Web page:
Home / Clarkston / It’s a matter of race and forgiveness.

It’s a matter of race and forgiveness.

By: Barry Switay

The GPC Reads committee has chosen “Picking Cotton” as the book of the year to encourage students to want to read, according to Mary Helen O’ Connor, GPC Reads faculty adviser.

Most of us have seen the “Picking Cotton” posters all over campus while on our way to class. Those who have taken the time to read the book probably recognize why the GPC Reads committee chose it this year.

In case you haven’t had time to pick it up yet, “Picking Cotton” is the true story of a sexual assault on co-author Jennifer Thompson-Cannino and the wrongful conviction and eventual exoneration of co-author Ronald Cotton.

Due mostly to Thompson-Cannino’s eyewitness testimony, Cotton was convicted twice in North Carolina and sentenced to life plus 54 years for a crime he did not commit.

Cotton was then released after having served 10.5 years in prison.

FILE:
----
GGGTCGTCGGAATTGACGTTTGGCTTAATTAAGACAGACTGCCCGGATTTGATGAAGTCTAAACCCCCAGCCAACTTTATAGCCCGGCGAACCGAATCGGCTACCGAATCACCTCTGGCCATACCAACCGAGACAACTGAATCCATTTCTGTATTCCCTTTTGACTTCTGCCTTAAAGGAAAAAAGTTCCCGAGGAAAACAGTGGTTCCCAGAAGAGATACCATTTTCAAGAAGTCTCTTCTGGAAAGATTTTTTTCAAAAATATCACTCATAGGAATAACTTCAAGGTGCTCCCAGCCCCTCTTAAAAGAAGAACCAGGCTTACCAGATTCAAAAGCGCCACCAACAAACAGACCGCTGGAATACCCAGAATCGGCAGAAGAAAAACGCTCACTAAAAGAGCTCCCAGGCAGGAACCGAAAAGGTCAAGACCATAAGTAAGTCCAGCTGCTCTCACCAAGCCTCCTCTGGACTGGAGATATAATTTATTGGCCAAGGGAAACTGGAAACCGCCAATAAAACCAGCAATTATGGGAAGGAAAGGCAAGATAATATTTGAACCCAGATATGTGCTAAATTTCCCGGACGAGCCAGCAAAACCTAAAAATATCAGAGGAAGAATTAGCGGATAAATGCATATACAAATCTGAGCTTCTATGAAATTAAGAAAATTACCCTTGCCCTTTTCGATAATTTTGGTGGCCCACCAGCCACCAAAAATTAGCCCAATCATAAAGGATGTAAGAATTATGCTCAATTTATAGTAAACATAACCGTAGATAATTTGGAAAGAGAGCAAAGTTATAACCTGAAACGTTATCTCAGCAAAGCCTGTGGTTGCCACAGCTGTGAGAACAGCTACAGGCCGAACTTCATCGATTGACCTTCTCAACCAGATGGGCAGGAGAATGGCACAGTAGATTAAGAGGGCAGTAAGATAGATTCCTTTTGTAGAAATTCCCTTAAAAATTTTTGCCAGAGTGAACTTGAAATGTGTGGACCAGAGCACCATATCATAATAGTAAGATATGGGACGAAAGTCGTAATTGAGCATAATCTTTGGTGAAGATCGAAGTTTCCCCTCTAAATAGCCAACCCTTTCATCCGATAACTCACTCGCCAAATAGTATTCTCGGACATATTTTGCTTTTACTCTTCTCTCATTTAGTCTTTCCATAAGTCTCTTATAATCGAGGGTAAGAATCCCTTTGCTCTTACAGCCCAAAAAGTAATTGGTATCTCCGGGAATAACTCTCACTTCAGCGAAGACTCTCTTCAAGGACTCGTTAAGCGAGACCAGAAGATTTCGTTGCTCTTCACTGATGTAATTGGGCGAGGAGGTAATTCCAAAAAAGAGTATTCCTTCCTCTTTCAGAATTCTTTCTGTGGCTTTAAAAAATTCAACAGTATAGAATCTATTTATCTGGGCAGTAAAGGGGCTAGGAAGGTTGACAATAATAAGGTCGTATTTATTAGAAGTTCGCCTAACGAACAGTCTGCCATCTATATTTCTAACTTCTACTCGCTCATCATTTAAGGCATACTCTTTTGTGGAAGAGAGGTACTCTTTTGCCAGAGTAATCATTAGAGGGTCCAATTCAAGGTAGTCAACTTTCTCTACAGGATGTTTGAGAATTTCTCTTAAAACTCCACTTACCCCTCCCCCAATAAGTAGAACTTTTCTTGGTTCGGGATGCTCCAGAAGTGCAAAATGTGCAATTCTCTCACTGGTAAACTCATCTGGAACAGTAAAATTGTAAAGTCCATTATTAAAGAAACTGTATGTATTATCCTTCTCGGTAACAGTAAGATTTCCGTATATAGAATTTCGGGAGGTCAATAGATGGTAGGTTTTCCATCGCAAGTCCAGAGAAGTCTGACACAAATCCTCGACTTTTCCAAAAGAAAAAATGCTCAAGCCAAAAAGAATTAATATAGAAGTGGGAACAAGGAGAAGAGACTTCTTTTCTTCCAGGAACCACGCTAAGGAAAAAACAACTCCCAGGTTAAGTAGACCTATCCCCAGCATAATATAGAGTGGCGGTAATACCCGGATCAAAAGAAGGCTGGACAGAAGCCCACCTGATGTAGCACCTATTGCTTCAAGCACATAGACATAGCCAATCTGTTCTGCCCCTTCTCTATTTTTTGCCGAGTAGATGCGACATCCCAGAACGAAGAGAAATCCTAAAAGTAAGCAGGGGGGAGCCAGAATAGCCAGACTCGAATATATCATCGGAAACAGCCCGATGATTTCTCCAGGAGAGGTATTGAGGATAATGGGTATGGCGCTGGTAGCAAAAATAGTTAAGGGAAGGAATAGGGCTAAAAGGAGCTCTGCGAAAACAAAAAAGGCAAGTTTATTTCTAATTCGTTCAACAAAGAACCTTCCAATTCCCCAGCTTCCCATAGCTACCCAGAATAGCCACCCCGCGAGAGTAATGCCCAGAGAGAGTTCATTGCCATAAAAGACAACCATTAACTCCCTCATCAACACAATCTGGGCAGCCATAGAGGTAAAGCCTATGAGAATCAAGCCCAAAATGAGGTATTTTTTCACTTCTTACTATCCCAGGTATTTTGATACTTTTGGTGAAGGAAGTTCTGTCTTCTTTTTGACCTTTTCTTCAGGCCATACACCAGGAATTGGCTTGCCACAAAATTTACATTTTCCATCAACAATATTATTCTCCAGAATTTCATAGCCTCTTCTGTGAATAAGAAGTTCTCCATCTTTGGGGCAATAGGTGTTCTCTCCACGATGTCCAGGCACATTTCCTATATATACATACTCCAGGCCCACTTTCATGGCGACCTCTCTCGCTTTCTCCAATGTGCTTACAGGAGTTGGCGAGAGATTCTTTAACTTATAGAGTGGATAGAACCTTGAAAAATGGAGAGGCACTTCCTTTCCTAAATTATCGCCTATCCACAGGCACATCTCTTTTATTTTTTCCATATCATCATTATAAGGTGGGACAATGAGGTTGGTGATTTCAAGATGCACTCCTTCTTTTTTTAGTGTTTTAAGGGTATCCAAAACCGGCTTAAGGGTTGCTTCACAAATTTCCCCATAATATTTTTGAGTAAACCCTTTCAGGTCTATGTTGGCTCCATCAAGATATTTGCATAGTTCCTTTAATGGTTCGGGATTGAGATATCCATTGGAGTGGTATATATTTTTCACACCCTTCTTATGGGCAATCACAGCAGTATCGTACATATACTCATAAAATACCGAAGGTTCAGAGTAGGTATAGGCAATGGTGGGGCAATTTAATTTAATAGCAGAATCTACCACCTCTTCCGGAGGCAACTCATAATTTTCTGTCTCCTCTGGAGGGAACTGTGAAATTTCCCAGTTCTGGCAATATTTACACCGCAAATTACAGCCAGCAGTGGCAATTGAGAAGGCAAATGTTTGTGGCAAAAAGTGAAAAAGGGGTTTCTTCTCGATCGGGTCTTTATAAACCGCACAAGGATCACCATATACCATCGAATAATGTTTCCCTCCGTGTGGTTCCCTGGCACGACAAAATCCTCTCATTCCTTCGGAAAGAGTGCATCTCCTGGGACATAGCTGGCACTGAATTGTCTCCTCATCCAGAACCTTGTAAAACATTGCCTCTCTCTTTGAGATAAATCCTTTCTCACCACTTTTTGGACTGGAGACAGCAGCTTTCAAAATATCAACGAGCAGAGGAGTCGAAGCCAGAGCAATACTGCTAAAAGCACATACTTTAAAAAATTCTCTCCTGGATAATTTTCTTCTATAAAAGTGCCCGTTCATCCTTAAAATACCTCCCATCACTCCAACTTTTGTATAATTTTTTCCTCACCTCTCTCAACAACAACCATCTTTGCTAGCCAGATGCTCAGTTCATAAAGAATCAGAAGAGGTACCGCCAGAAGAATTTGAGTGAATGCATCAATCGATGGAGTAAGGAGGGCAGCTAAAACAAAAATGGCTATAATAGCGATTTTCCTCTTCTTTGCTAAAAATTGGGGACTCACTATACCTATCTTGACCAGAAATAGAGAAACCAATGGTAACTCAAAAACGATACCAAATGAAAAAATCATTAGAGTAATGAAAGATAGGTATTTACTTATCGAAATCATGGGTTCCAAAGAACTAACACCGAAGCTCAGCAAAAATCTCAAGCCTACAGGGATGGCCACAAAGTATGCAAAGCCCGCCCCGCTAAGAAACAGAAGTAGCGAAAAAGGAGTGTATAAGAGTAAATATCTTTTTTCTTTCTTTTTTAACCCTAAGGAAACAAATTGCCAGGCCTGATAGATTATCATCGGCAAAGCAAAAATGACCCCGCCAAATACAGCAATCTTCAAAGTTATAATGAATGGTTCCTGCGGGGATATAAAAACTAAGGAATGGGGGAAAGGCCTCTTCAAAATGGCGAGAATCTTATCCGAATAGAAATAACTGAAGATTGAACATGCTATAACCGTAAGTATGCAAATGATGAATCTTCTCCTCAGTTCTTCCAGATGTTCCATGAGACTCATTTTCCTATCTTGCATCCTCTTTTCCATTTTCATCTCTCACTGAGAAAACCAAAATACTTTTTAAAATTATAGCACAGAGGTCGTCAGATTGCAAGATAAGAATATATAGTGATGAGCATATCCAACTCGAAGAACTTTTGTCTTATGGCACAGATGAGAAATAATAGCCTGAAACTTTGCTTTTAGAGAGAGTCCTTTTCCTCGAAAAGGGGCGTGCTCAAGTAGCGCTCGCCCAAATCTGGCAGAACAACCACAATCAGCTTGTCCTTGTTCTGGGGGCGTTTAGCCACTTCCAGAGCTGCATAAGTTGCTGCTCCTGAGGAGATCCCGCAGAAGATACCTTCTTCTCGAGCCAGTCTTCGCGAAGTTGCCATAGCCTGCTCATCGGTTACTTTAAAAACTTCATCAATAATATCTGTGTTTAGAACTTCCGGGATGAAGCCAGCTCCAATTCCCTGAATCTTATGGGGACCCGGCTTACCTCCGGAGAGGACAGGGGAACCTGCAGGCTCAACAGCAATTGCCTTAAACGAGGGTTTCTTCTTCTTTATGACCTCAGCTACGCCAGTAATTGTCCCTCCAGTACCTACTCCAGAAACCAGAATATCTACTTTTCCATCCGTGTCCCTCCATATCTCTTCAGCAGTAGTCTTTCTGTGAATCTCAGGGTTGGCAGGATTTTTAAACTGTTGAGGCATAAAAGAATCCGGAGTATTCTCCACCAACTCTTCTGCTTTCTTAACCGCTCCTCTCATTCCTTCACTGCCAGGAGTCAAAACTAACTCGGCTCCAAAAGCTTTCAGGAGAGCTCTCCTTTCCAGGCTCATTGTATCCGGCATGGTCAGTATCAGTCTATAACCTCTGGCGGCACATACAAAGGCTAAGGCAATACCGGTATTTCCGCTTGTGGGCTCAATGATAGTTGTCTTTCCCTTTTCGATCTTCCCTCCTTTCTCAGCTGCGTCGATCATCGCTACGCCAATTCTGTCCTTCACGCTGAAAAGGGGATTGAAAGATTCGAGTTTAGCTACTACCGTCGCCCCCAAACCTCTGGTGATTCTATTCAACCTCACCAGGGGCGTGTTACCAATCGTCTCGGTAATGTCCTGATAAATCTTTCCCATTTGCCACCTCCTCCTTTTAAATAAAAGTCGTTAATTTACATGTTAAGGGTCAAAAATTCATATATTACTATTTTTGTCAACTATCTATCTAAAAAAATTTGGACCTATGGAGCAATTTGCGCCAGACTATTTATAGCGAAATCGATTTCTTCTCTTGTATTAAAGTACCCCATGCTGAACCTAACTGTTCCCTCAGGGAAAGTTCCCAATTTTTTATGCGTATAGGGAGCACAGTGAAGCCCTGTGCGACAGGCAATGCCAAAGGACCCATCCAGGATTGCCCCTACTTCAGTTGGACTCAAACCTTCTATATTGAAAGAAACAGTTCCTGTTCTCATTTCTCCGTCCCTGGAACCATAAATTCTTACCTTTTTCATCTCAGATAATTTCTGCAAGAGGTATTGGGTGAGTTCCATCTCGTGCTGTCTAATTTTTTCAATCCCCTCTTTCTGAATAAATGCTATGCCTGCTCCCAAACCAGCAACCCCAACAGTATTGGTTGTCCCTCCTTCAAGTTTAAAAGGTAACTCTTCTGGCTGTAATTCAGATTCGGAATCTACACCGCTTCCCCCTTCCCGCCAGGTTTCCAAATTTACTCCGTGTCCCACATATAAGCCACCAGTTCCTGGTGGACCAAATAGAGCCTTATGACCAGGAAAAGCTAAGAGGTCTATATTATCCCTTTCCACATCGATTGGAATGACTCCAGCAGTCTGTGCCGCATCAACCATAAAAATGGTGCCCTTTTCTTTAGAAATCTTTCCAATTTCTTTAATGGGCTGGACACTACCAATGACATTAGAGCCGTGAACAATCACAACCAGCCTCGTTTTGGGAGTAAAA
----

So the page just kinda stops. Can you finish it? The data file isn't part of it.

The book is divided into three sections.

Thompson-Cannino’s story details her traumatic rape and the emotional struggle she faced in trying to find justice. She explains how difficult it was for her to find peace of mind in the years after her assault and the unfortunate reality that most around her were unable to grasp the nature of what she had and was still going through.

Cotton’s story walks the reader through the events of his accusation and subsequent trial. He gives the reader a detailed picture of the struggle of prison life, and his difficult decade-long battle to gather the evidence that would eventually set him free.

The final section of the book outlines the friendship forged between the two co-authors.

While it paints a very intimate picture of rape, wrongful conviction and exoneration, the book is especially powerful because of the immense capacity for forgiveness that emerges from both the co-authors’ experiences.

While both authors were harmed in ways that tragically impacted their lives, their courage and motivation to use their experience to help others is what ultimately makes the book a story of hope.

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